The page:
Martian Notifier Review: Almost the Ideal Smartwatch

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Martian Notifier

My wrist just got a whole lot smarter. And my wallet didn’t make me feel dumb about it.

For the past week I’ve been wearing the Martian Notifier, a watch that fulfills nearly all my requirements for such a device; nice looks, low price, simple features and great battery life.

It’s not perfect, and in fact suffers from a couple of glaring flaws, but it has earned a permanent home on my wrist — and some jealous glances from people encountering a smartwatch for the first time.

Compatible with Android and iOS devices — I tested mine with an iPhone — the Notifier is available in black, white or red, each with a matching rubber watch band. Martian sells replacement bands in nine different colors ($20 each), and touts quick, tool-free swapping. I wasn’t able to test the band swapping, but you can “dress down” the watch for your days at the office and wear a splash of color on the weekends.

Martian Notifier color bands

The time piece itself has an elegant, business-friendly face, though the watch is on the thick side. All told, I like the way it looks and feels on my wrist, but I wouldn’t argue against a thinner design.

One possible reason behind the size: The Notifier has two internal batteries. One is a standard watch battery that keeps the hands moving for up to two years. The other is a rechargeable lithium-polymer cell that runs the Bluetooth radio and other connectivity features. It’s good for up to six days, according to Martian. I’ve been running it for at least that long, and the battery gauge still shows nearly full.

I love the fact that even if I forget to recharge the Notifier — and then can’t get notifications on it — it will still function as a watch.

Although the Notifier closely resembles a traditional timepiece, it includes a single-line OLED display — meaning right out of the box it’s far more capable than, say, the Cogito Pop, which has the same $129 price tag.

So when a call or text message comes in, the watch vibrates and the display reveals the name of the caller or the contents of the message. This deceptively simple combo provides two awesome benefits: You won’t miss an important call or text because you couldn’t hear or feel your phone, and you can see at-a-glance whether you need to fish your phone out of your pocket or purse.

Martian Notifier appWhat’s more, the Notifier lives up to its name by supporting lots of other notification options. For example, it can transmit alerts from apps like Twitter, Whatsapp and Instagram. And here’s where it really gets interesting: The Notifier app lets you customize the alert-vibration pattern for different apps, the idea being to avoid “buzz fatigue” if your watch is vibrating all the time.

Thus you could set up, say, short-short-short for text messages, short-pause-long for an incoming call and long-long for Skype. One thing I couldn’t figure out was why the Notifier app listed a bunch of apps I didn’t have installed, while at the same time failing to include apps I did have, like RunKeeper. The app also constantly reported a 100 percent battery reading, so clearly Martian needs to work out a few bugs.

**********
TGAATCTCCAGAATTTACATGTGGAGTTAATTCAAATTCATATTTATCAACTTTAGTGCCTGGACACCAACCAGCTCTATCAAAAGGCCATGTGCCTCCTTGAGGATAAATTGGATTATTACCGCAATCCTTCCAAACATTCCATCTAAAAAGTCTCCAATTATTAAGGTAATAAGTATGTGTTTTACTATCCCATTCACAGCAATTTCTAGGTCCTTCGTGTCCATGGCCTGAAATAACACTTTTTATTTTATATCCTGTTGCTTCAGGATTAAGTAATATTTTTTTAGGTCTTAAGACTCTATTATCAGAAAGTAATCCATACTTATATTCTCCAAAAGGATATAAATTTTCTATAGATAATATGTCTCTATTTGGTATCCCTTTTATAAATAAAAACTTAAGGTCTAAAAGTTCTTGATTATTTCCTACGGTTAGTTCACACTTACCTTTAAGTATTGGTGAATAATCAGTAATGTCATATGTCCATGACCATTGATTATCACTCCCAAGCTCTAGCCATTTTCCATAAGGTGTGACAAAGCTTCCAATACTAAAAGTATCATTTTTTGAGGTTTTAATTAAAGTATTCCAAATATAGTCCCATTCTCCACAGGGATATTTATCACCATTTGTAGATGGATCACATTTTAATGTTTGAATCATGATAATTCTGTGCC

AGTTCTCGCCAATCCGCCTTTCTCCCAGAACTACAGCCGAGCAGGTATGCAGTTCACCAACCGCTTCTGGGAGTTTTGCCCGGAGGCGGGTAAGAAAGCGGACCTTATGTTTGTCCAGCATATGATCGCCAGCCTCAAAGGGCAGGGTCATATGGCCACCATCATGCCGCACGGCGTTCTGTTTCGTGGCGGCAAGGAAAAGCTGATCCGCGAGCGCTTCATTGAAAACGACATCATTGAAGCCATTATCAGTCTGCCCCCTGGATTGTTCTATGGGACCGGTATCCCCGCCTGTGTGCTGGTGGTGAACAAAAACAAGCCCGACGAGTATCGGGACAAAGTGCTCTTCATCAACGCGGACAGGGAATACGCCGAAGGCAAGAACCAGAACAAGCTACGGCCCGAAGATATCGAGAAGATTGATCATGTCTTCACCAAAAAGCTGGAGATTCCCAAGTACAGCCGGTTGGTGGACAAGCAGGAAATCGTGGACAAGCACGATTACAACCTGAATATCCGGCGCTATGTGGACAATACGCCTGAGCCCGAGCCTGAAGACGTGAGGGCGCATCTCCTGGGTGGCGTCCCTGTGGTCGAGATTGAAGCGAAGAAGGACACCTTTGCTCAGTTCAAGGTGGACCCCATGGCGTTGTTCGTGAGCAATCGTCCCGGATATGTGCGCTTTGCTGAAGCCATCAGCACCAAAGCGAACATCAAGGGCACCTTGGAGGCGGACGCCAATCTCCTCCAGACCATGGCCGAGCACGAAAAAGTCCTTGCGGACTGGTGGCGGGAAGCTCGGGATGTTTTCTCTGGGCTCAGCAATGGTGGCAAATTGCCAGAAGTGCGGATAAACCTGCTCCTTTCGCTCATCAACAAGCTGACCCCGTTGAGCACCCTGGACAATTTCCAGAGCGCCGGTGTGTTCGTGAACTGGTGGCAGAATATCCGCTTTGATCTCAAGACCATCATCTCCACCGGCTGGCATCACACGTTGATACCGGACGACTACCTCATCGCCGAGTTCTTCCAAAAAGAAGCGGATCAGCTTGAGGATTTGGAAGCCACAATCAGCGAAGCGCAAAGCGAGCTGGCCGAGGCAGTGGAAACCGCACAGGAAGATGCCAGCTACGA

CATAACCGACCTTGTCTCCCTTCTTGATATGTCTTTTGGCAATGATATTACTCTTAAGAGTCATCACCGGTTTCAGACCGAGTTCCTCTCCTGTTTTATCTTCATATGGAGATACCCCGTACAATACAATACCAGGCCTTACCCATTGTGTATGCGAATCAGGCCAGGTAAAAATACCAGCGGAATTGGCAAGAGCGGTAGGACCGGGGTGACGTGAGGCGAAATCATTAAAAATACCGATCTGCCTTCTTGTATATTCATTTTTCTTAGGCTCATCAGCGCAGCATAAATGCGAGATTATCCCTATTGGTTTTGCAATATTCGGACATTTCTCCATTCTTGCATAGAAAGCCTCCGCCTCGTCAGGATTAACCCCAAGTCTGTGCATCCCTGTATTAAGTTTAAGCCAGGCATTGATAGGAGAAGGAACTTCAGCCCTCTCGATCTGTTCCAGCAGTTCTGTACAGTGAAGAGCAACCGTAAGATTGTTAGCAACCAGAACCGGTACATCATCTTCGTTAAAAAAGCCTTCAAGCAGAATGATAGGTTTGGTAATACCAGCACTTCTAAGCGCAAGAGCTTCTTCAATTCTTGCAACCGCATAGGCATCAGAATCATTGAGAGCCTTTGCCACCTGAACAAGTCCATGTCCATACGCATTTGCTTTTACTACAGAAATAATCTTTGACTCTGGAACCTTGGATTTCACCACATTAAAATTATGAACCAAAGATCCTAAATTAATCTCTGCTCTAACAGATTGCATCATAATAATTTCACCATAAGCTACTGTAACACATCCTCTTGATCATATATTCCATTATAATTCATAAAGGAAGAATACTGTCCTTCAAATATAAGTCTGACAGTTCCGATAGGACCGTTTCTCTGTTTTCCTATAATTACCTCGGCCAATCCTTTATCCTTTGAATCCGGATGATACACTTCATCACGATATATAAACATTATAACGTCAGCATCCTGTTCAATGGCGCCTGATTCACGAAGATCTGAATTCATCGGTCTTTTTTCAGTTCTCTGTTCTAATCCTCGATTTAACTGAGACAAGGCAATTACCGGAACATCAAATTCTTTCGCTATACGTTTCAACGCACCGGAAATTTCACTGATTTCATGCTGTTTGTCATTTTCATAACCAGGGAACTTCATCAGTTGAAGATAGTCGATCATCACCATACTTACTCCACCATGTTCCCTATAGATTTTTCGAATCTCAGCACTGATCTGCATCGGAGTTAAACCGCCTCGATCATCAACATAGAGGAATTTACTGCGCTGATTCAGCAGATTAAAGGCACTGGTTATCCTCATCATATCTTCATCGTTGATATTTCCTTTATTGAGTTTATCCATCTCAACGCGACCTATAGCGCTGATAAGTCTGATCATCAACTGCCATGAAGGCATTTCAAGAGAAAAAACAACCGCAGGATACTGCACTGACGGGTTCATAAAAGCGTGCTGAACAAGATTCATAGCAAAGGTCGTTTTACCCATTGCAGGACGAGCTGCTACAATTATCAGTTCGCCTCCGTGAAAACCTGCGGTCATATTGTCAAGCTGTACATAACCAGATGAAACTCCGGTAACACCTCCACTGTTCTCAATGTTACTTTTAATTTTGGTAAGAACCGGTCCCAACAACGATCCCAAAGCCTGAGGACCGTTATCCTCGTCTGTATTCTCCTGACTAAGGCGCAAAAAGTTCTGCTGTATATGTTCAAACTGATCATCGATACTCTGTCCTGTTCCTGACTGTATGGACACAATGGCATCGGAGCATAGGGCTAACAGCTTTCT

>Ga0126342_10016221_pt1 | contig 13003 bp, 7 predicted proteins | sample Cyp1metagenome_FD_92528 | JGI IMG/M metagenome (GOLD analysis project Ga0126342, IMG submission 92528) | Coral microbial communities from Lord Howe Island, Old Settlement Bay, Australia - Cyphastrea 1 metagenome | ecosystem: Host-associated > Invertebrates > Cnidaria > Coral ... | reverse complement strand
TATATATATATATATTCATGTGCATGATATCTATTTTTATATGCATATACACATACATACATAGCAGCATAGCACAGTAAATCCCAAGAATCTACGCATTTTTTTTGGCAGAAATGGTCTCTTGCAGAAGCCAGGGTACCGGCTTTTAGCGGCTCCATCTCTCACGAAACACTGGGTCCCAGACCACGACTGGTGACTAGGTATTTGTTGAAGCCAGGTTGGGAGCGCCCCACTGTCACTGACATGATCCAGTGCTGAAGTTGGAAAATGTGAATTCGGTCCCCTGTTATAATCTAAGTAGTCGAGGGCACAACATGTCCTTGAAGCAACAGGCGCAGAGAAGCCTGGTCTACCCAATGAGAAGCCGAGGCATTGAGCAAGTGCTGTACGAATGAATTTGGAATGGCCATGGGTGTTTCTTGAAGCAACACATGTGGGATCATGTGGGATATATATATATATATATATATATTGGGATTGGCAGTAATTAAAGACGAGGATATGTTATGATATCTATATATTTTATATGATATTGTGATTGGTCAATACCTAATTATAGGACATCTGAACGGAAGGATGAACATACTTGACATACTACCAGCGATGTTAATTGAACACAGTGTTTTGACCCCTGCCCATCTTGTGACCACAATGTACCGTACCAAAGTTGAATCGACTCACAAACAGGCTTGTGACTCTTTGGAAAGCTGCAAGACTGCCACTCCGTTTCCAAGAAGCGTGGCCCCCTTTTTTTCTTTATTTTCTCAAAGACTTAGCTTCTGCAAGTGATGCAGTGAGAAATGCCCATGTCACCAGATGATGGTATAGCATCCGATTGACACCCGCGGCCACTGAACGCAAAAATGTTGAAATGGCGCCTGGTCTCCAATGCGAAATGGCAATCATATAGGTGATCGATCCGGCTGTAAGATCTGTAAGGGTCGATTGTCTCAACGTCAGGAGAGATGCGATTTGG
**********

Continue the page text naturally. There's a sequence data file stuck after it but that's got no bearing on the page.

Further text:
Other app-powered features include setting the vibration intensity, toggling Do Not Disturb (which you can also set on the watch itself) and enabling an hourly alarm at the minute of your choice (say, 15 minutes after the hour, so you remember to drink water or stand up and stretch).

In short, the watch is quite good at its core function, which is alerting you to important events. However, it has shortcomings, a few of which are maddening.

First up: To recharge the battery, you must use a proprietary cable. It’s actually a standard microUSB cable, but with an extra-long connector to reach the deeply recessed port. This is an outright design fail that simply shouldn’t have happened.

Second, the Notifier is completely silent; it lacks the option to beep while vibrating, or instead of vibrating. Silly. Furthermore, its two side buttons serve myriad functions, but they can be hard to remember — and media controls aren’t among them. You can use one to engage voice controls, an almost useless capability as the watch doesn’t have a microphone, and one to remotely trigger the camera, but no play/pause or track skip function? The app should let you program these buttons to perform any number of functions, but it doesn’t.

As for the display, it’s bright and easy to read, though quite narrow, so not ideal for reading long messages. Indeed, there’s an irony to it. When you’re driving, which is worse: glancing at a text message that has popped up on your phone’s screen, or looking at your watch while that message scrolls across the display? Trick question: Both are incredibly unsafe, so cut it out. The latter definitely takes longer, meaning your eyes spend more time away from the road. That’s bad.

It’s also a quibble. My only real complaints with the watch are the proprietary charging cable, a problem that can’t be fixed, and the slightly buggy, slightly confusing app — a problem that’s easily fixed.

In fact, if simple alerts and notifications are your primary motivation for buying a smartwatch, I’d argue that there’s currently no better option than the $129 Martian Notifier. But I must admit: The uglier, chunkier Pebble Smartwatch does a lot more, and costs just $21 extra. Decisions, decisions.

Photo credit: Martian

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